Dozens of penitents, imitating the suffering of Christ, have real nails hammered into their palms and feet, while others drag heavy crosses or crawl on bloodied hands and knees in cities and towns across the country on Good Friday.
Others, dressed as Roman centurions, aid the voluntary crucifixions, which last a few minutes before the faithful are taken down.
Penitents engage in the extreme acts to ask for luck or divine intervention
, or in gratitude for previously "miraculous" help.
The tradition, which takes place every year, attracts thousands of onlookers and tourists in the fervently Catholic nation. It takes place predominantly in the Central Luzon province of Pampanga, but festivals in towns like Cutud in Barangay San Pedro, near Manila draw crowds to watch the gory displays.
The tradition in San Fernando, Pampanga, has its origins in a version of the Passion of the Christ written by a local playwright in the 1950s, which led to the first crucifixion in 1962. It has since grown into one of the most visually striking religious festivals in this part of the world.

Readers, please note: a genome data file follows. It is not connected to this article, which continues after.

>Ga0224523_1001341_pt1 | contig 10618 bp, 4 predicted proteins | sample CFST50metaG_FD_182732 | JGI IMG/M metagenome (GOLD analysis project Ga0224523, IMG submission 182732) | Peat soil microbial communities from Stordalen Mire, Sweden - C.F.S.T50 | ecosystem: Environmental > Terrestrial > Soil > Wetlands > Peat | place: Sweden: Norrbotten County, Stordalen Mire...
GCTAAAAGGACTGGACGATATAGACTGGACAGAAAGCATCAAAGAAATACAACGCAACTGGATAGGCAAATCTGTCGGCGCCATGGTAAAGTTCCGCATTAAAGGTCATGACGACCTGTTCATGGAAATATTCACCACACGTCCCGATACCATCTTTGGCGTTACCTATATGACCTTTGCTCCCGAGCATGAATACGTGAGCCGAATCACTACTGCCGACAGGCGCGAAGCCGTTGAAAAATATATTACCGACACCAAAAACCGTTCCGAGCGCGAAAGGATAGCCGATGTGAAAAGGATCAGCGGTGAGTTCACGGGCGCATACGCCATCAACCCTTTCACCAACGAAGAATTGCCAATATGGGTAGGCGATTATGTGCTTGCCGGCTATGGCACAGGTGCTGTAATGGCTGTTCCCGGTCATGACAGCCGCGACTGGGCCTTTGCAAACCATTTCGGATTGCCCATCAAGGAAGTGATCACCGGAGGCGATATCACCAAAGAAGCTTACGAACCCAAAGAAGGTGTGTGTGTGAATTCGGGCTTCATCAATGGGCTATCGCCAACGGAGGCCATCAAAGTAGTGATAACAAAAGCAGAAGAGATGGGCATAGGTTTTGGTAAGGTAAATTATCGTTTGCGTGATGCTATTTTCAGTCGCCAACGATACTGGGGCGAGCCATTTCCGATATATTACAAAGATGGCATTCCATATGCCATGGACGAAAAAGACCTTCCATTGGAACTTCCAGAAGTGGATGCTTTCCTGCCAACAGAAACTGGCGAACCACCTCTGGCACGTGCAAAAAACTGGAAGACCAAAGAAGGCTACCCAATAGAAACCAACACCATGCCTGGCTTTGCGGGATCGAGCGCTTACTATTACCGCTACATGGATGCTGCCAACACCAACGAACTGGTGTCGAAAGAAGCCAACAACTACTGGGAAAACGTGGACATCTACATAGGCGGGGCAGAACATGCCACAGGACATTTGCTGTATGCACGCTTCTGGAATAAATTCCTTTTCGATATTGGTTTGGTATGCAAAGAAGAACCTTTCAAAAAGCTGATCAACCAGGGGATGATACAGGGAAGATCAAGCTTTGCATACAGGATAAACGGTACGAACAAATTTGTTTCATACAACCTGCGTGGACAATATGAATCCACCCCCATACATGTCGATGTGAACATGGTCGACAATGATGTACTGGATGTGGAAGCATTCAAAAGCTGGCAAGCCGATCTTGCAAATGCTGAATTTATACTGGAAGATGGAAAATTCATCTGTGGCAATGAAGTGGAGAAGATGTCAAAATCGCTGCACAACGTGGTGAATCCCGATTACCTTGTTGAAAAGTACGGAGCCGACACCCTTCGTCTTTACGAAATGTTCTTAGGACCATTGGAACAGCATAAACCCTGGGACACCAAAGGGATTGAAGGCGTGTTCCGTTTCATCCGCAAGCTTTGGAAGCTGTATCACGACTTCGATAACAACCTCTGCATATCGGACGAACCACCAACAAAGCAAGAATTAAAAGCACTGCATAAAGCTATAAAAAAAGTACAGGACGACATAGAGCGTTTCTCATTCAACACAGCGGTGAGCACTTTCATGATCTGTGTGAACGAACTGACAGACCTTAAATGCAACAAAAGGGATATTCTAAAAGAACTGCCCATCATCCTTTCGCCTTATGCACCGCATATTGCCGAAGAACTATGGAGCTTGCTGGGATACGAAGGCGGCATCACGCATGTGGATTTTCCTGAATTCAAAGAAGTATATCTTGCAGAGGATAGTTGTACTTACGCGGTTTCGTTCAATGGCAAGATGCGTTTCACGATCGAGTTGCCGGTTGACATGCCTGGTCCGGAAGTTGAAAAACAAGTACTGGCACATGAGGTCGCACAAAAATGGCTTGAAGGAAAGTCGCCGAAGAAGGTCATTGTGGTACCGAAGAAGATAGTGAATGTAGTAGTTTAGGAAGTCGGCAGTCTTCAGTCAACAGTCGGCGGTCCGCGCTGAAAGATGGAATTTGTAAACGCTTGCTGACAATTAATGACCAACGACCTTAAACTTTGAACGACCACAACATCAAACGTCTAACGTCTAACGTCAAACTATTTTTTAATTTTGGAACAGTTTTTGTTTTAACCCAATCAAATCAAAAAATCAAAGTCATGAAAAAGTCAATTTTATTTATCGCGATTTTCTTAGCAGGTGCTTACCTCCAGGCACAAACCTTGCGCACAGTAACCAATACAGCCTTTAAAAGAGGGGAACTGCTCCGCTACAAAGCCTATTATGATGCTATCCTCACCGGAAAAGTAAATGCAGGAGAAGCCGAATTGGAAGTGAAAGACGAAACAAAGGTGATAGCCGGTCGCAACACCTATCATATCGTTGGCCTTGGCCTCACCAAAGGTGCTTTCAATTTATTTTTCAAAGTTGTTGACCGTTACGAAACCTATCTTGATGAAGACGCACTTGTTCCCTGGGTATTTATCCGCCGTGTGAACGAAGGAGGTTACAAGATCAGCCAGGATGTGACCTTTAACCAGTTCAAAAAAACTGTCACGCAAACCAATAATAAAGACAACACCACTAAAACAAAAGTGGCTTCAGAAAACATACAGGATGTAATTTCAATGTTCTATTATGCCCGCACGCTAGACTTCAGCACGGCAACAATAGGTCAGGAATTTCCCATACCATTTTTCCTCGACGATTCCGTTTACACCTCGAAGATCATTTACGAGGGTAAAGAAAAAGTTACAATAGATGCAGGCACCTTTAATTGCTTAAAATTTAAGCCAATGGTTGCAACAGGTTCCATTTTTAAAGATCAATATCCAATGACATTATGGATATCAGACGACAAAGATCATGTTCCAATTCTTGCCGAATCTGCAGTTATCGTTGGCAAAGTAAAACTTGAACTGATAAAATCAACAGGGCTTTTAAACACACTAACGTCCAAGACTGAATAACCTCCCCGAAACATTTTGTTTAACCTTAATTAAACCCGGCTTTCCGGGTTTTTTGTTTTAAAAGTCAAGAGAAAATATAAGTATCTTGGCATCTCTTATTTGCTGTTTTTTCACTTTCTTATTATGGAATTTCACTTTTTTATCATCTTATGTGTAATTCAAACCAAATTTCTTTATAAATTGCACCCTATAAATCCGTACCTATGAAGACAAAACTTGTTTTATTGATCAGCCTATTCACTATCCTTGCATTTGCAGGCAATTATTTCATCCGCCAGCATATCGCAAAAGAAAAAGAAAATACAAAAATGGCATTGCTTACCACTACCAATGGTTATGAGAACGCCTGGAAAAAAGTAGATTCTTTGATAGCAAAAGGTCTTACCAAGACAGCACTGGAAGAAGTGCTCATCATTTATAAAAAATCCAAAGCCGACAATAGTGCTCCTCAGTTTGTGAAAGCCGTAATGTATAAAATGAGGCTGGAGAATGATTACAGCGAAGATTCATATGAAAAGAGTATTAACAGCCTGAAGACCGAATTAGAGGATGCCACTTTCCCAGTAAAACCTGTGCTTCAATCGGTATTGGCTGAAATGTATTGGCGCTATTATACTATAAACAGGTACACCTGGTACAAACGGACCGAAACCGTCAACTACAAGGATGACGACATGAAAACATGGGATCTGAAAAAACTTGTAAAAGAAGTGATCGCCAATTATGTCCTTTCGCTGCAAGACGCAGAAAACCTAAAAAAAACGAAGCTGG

Catholic leaders in the Philippines condemn the practice, which is also discouraged
by public health officials.
First-aid personnel are on hand at the events, to help those who collapse from heat and dehydration, or who need their wounds treated.
Devotees say that the wounds can take up to two weeks to heal, but are a small price to pay to have, as they believe, their sins washed away by the extreme acts.
Not all Good Friday celebrations in the Philippines are quite so visceral, however. Across the country the faithful gather for Mass, and Catholics were welcomed at Manila Cathedral
earlier on Good Friday to commemorate the crucifixion and death of Christ.
Devotees solemnly carry out the Stations of the Cross, praying at each of the 14 stations that depict Jesus Christ and his suffering.